NEW YORK – At least one person was killed and dozens more suffered severe injuries when a commuter train crashed into a crowded Hoboken station during the morning rush on Thursday.
The crash caused a portion of the frequently-used terminal to collapse, leaving piles of debris scattered throughout the station.
Fabiola Bittar de Kroon, 34, of Hoboken was standing on the platform and was struck and killed by debris, New Jersey Governor Chris Christie said. Fibiola Bittar de Kroon was a native of Brazil.
According to CBS News, she had just dropped off her toddler at day care Thursday morning before leaving for the Hoboken Terminal in a rush. Friends and co-workers told CBS that Fabiola Bittar de Kroon had recently moved to New Jersey from South America.
The Hoboken train crash injured more than 100 others as it collided with the train station.
Passengers Nancy Bido, Steve Mesiano, Bhagyesh Shah, and Jason Danahy told reporters what happened.
“Just felt like it never stopped,” passenger Nancy Bido told NBC New York. “It didn’t slow down. It didn’t brake.”
“You felt like this huge, huge bang,” passenger Steve Mesiano said to reporters. “The lights went off, and then you started to see like – I was in the window seat, so I could see like outside, what was happening, and the roof just collapsed on the first car.”
“The next thing I know, we are plowing through the platform,” passenger Bhagyesh Shah added in the NBC report. “It was for a couple seconds, but it felt like an eternity.”
“From the fifth car, it felt like a major skid,” passenger Jason Danahy told The Times. “A creaking noise and a skid. I was lucky to be on the fifth car.”
Many other passengers tweeted they felt “lucky to be alive.”
Others weren’t so fortunate and many passengers are still asking, why did this happen?
Authorities said the crash on the Pascack Valley Line was either accidental or caused by operator error, according to reports from NBC New York. Reporters said it appeared the train went through a bumper stop on the track, crashing into the building.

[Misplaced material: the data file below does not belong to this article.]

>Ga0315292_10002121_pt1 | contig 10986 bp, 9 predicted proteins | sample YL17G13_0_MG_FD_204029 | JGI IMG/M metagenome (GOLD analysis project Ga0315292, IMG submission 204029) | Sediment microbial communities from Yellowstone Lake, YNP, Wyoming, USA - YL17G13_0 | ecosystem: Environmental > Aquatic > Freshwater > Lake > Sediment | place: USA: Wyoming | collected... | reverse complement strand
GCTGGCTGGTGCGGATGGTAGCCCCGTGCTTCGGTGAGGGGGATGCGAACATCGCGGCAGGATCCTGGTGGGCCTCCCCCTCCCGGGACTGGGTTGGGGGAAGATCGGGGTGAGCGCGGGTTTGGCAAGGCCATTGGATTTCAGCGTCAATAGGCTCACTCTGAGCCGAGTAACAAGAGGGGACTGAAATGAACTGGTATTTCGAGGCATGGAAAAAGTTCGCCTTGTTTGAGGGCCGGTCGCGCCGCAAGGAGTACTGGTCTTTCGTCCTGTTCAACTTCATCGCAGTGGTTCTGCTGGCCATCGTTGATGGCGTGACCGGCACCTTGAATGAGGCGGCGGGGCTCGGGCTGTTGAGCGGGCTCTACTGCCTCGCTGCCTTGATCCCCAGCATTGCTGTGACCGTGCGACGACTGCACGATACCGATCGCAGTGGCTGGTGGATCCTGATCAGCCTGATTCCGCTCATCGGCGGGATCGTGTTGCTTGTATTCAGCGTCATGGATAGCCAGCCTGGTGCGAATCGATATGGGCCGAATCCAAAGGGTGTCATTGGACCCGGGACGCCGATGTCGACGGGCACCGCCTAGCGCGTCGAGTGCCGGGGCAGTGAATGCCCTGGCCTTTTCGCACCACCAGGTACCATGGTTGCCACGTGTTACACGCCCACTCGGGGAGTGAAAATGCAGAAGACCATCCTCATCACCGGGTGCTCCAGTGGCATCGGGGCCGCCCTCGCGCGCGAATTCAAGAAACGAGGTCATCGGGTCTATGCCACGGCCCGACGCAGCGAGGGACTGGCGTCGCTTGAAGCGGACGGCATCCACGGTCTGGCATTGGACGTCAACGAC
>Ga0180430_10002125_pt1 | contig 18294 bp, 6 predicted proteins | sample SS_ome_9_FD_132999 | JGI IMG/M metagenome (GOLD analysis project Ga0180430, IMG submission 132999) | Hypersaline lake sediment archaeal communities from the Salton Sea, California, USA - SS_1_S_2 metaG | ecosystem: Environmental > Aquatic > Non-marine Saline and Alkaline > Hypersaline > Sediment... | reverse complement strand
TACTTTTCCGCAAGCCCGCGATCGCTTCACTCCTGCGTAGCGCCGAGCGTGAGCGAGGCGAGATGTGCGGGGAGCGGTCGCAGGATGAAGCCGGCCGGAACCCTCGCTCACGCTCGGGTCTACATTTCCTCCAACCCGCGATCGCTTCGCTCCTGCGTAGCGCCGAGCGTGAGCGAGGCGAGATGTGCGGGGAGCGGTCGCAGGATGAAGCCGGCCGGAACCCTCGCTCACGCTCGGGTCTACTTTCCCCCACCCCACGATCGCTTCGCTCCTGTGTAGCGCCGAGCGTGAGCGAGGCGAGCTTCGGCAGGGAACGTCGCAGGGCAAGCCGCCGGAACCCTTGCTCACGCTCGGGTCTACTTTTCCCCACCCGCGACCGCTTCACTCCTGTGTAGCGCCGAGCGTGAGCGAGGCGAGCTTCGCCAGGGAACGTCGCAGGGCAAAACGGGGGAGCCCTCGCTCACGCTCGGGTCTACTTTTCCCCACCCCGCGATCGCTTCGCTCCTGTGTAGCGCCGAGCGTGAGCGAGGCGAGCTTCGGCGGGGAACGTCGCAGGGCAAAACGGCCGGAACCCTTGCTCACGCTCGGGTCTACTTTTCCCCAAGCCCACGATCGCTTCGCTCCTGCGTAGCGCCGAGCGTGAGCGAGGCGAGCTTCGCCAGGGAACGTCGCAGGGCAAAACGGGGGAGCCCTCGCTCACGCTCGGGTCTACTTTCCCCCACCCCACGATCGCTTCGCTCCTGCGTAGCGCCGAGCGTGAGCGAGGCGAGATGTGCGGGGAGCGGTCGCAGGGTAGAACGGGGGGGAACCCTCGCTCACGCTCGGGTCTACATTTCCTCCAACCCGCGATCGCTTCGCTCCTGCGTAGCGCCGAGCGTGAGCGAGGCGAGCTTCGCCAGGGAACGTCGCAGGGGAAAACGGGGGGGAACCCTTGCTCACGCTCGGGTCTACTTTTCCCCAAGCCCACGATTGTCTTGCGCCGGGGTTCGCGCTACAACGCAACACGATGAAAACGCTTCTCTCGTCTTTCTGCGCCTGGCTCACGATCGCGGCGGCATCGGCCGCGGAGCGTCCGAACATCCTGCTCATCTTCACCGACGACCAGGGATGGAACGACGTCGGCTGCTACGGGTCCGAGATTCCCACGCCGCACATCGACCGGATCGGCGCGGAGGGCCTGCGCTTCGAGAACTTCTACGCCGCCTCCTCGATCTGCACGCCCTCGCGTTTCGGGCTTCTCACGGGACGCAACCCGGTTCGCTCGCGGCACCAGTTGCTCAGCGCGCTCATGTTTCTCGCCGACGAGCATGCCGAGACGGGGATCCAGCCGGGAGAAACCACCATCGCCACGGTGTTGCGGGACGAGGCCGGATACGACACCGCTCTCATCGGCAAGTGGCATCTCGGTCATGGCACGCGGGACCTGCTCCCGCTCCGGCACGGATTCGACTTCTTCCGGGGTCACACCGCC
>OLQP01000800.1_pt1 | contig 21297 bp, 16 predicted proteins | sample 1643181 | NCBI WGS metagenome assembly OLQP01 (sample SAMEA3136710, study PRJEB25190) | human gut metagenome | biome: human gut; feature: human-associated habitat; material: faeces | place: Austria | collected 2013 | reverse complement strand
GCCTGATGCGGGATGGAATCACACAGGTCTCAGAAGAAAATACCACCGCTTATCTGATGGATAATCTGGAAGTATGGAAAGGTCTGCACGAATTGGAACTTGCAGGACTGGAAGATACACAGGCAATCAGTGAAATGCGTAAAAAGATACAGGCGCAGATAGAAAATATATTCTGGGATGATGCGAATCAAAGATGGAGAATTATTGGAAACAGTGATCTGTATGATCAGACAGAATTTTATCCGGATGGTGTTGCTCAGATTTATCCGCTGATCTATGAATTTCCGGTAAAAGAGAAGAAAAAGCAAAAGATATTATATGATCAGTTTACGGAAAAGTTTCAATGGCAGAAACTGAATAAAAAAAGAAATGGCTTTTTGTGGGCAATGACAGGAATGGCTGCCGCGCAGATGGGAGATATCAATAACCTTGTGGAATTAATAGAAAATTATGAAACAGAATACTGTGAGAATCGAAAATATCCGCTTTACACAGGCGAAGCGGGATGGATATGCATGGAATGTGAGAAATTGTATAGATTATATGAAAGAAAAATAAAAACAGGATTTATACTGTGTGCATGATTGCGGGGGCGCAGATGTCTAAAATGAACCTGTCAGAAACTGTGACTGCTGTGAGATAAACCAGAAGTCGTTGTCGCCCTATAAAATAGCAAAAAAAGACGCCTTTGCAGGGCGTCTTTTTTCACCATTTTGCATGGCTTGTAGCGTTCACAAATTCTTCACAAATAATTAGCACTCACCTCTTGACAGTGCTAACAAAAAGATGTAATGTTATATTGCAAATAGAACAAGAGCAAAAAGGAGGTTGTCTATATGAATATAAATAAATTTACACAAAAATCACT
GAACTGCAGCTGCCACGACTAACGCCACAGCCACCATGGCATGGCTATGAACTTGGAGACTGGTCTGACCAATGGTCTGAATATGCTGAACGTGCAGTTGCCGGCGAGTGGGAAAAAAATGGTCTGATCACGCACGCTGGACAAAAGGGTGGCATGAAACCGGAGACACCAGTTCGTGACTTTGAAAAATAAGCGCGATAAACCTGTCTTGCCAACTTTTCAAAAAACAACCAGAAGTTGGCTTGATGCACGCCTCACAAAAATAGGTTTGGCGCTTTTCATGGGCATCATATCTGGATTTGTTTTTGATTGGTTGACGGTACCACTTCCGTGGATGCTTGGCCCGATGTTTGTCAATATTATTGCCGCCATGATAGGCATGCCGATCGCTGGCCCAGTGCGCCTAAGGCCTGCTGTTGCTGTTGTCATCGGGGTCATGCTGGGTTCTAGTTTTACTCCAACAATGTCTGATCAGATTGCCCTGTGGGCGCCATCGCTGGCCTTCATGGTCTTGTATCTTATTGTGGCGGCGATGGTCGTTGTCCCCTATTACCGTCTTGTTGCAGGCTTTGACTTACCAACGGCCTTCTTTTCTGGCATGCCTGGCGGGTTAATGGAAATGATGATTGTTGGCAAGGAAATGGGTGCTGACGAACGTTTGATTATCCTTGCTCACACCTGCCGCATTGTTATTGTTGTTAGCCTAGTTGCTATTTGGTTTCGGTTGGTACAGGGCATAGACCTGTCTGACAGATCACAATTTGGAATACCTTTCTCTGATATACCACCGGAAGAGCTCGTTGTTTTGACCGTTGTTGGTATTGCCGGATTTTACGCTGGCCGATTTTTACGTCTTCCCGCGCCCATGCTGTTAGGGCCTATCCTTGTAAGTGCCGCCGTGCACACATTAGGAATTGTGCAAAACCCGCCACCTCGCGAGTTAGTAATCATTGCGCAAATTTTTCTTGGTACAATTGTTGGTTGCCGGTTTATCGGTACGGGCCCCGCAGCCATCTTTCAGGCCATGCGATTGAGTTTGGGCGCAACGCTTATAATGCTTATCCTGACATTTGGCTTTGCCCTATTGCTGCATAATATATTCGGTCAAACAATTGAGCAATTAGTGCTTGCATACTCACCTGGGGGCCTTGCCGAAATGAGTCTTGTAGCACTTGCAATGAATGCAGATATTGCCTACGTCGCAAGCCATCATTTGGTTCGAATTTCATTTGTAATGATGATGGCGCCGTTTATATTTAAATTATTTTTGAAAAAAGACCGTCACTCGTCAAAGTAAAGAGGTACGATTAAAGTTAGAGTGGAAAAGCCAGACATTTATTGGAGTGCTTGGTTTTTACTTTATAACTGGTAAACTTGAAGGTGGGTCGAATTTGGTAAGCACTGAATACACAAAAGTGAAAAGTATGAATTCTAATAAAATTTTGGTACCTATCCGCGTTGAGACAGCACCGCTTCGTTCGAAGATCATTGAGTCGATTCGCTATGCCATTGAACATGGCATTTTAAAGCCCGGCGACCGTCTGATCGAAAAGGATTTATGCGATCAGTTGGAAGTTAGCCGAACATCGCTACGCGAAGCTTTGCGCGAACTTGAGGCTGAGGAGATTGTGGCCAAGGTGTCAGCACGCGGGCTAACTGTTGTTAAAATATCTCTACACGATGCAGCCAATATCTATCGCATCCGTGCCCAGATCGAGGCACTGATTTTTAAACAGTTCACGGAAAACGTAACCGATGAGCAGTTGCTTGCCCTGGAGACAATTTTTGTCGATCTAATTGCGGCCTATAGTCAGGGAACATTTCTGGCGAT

With most train accidents, a detailed legal investigation will look at all the possible factors that may have contributed to, or directly caused a crash.
New York train accident lawyers not only investigate operator error and potential track flaws, they also look into mechanical issues and any structural faults with the station itself, all of which may have contributed to the Hoboken train crash.
Many injured passengers suffered a variety of injuries and in most cases, medical care is necessary. It is currently estimated that over 100 people were hurt and the Jersey City Medical Center was expecting to receive roughly 50 patients immediately following the crash, The Times reported. Other injured passengers were taken to Hoboken University Medical Center and to Christ Hospital, less than two-miles from the Hoboken train station.
According to a New York train accident attorney, injured passengers often need legal assistance after a crash. Some passengers and families will be looking for help with paying medical bills or receiving compensation for missing time from work or for pain and suffering.
Passengers Nancy Bido, Steve Mesiano, Jason Danahy, and Bhagyesh Shah told reporters there were many people who were visibly injured. Due to the severity of the crash, doctors anticipate more injuries will be reported in the near future.
Many injuries can manifest hours, days or even weeks after a severe train crash. According to doctors, these injuries can cause severe pain if left untreated.
An experienced train accident attorney can gather all the evidence a victim needs to get the best result possible. An attorney should look for evidence including:
- Train accident records
- History of incidents at the station
- Surveillance video
- Eye-witness statements, recordings, photos, and other media
- Maintenance records
- Train engineer experience records and qualifications
- Records of mechanical flaws and malfunctions
More than 100,000 people use NJ Transit trains to commute from New Jersey to New York on a daily basis. Hoboken is one of the busiest stations in the tri-state area and records over 15,000 passengers each day.
If investigators discover any flaws with the trains, the engineer or the station itself, the findings will be reported to the Federal Railroad Administration and the National Transportation Safety Board, who are logging the accident.
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